Divorce Affects Children in many ways.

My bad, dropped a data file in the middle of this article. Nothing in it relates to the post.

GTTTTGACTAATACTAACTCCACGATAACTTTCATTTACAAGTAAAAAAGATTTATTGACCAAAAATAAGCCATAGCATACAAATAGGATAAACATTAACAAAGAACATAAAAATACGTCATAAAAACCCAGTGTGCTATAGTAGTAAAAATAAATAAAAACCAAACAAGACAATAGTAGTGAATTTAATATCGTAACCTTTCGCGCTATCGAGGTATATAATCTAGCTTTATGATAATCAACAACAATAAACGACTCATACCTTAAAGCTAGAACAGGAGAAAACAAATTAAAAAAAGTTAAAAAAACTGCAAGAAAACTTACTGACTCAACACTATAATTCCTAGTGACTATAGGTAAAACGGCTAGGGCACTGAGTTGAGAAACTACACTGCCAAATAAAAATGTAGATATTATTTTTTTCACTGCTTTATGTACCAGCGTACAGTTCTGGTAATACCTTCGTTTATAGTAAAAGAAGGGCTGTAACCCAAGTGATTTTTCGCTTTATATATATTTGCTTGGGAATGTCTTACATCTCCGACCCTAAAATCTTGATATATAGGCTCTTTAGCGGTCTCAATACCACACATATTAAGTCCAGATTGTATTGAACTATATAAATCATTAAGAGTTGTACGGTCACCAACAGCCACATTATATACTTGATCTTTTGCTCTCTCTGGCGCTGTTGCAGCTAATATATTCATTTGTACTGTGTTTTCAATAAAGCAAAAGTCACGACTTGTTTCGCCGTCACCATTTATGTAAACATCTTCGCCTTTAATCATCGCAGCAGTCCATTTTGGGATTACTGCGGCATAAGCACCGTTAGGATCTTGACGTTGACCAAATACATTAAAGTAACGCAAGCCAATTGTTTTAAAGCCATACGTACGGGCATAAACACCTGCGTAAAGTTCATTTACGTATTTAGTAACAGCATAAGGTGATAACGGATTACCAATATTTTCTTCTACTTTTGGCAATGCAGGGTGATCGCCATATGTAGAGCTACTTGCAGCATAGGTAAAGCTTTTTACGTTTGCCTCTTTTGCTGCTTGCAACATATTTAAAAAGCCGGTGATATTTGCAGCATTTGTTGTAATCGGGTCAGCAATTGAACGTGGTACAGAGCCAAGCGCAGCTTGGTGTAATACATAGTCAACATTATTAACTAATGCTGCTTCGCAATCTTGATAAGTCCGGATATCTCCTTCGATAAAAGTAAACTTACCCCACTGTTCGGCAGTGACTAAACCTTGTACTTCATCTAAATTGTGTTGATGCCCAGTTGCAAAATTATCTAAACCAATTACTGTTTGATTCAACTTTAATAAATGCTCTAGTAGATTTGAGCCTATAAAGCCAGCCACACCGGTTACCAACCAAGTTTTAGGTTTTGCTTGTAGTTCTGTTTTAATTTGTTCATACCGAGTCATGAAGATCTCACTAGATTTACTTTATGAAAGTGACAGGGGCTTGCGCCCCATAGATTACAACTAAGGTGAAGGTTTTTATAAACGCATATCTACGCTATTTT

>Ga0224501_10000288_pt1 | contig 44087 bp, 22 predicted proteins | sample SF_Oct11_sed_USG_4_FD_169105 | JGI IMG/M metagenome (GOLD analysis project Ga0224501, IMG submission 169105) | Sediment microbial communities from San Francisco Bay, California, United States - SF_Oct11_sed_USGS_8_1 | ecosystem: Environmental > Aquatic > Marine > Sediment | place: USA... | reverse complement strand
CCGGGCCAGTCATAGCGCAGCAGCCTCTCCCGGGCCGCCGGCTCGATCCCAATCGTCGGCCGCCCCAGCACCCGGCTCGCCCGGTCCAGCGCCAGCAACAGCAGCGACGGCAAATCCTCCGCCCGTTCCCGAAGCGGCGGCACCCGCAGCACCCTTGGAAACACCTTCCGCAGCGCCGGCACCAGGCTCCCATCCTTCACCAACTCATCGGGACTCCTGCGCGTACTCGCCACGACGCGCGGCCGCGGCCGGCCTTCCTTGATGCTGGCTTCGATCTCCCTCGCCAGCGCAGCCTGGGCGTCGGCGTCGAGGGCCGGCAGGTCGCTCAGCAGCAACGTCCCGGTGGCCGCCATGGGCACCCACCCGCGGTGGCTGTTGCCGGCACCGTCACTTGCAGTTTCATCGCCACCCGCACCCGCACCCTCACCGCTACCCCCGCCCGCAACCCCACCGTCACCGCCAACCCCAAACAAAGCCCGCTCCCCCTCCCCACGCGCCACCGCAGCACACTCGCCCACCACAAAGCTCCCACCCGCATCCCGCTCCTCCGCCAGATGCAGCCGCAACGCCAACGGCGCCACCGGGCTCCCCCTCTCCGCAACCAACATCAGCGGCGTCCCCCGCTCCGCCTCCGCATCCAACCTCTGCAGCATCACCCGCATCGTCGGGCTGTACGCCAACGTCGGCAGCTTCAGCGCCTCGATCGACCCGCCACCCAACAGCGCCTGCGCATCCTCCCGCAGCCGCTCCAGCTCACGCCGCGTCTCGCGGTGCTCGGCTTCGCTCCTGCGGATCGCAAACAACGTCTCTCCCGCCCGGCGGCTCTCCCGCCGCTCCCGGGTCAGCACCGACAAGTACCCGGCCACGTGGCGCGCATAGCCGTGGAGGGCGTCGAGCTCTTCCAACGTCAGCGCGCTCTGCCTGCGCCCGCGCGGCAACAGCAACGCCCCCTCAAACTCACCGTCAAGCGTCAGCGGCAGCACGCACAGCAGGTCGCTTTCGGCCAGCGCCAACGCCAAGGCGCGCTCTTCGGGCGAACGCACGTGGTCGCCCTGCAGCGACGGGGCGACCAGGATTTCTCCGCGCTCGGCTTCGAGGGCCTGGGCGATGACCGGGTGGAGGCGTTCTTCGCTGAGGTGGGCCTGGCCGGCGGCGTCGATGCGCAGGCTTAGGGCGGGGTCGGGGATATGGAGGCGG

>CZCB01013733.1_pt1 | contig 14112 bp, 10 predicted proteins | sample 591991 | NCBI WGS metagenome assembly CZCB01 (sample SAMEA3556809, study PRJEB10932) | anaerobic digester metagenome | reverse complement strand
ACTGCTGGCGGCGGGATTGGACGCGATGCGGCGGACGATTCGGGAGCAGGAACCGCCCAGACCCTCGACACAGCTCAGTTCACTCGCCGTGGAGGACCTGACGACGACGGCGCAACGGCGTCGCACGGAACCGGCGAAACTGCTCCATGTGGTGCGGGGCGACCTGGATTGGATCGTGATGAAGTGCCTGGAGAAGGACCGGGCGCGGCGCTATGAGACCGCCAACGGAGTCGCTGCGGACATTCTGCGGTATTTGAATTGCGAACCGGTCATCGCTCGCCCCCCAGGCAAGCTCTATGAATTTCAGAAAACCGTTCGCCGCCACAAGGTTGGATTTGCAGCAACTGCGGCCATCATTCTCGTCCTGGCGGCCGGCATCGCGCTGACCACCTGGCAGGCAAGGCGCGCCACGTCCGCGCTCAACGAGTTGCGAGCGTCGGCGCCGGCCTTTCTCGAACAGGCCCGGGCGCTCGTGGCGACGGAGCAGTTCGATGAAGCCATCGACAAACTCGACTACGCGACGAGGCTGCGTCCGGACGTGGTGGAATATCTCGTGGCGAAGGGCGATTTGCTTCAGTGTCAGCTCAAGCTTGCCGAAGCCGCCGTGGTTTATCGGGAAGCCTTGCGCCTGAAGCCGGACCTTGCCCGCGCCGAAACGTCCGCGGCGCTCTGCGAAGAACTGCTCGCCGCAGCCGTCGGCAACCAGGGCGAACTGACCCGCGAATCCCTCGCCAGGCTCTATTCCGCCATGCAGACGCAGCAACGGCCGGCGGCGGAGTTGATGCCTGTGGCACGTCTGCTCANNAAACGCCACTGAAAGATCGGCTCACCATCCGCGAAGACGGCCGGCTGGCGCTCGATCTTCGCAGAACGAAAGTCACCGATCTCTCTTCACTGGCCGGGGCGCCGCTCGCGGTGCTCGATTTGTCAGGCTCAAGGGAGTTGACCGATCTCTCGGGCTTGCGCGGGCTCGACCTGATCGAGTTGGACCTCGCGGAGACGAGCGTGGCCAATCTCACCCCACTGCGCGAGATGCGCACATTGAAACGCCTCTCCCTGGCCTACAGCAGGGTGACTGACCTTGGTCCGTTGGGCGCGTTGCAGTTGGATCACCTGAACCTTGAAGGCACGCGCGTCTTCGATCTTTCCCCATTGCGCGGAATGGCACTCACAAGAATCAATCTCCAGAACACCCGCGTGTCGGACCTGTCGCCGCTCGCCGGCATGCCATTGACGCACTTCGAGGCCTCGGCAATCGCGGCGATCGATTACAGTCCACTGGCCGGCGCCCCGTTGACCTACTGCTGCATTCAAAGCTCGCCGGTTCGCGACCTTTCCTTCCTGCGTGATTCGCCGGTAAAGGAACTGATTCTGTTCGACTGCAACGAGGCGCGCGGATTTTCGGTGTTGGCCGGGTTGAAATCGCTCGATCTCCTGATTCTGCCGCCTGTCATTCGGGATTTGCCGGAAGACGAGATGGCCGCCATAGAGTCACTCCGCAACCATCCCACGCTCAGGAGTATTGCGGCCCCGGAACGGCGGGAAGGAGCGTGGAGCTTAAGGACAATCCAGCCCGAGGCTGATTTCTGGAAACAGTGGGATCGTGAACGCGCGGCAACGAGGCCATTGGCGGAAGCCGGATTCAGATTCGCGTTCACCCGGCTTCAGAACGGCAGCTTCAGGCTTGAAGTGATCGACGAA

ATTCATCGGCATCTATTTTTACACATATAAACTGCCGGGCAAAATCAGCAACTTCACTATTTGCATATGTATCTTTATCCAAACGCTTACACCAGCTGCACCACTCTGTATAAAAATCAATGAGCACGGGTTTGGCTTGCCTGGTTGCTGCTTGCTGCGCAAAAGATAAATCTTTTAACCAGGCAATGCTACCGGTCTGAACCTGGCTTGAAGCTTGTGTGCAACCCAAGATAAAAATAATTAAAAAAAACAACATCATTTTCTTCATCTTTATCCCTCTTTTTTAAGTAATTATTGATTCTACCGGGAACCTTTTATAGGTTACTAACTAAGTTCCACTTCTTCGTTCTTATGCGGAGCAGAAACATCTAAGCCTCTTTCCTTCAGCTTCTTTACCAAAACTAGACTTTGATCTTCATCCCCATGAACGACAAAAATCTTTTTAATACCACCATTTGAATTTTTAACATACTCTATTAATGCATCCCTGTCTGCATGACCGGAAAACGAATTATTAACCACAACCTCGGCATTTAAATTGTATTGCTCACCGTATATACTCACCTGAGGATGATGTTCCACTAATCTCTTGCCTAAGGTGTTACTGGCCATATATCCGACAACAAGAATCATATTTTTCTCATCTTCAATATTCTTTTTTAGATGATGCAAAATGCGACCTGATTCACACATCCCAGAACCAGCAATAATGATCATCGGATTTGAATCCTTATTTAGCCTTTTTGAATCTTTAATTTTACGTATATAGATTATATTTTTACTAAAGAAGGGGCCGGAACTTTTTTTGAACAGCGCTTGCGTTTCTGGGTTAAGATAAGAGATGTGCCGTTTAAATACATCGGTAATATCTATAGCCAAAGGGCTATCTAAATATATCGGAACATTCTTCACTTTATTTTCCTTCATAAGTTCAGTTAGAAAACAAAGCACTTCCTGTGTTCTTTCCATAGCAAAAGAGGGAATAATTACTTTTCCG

Divorce affects children in many different ways depending on their age and mental capacity to understand anything other than their world is falling apart as they know it. Divorce affects children between the ages of 2 through early adulthood and could lead to long lasting anger and behavioral issues well into adulthood. Younger children who are not fully able to understand what divorce actually is seem to be affected the most. Tweens or children under 17 can also be affected greatly even though they are old enough to understand what is happening with their family. Divorce affects children sometimes by giving them a false sense that the reason their parents are divorcing may somehow be their fault. Children may start to act out at school and be disrespectful at home. Keep in mind that they are just children and their actions are simply a way for them to show power in a situation where they currently feel powerless. Children whose family is going through the process of divorce tend to act out at school, at home and or with friends. If you experience your child having difficulties at school such as getting in fights, being called to the office for disciplinary problems such as refusing to do class work or things of that nature, you may want to have your child speak to a counselor. Most, if not all public and private school systems have information and resources designed to help you with your child(ren). Don't be ashamed or afraid to speak with the school counselor. They are there to help you. Under no circumstances should the parents going through divorce downplay each other or talk bad about each other to the children or around the children despite what they may feel about each other personally. This could harm the children and make them feel like they have to choose a parent or a “team” to play on if you will. In their minds everyone used to be on the same team and now the child is being told he or she has to pick a team to play on. It is best for children in divorce cases when the parents have a working relationship for the children's sake. They should also allow and be allowed to be a part of the children's lives. Each parent should live up to their obligations they set forth for themselves when they agreed upon the terms and conditions of the children in their child custody agreement. This is under the assumption that the parents have agreed to have an uncontested divorce. In contested divorces, where the court determines the parents or guardians obligations and responsibilities the same general rules as outlined above should apply as well. If you feel that you or your children need to speak to a counselor you may want to contact organizations in your area that may be able to assist you.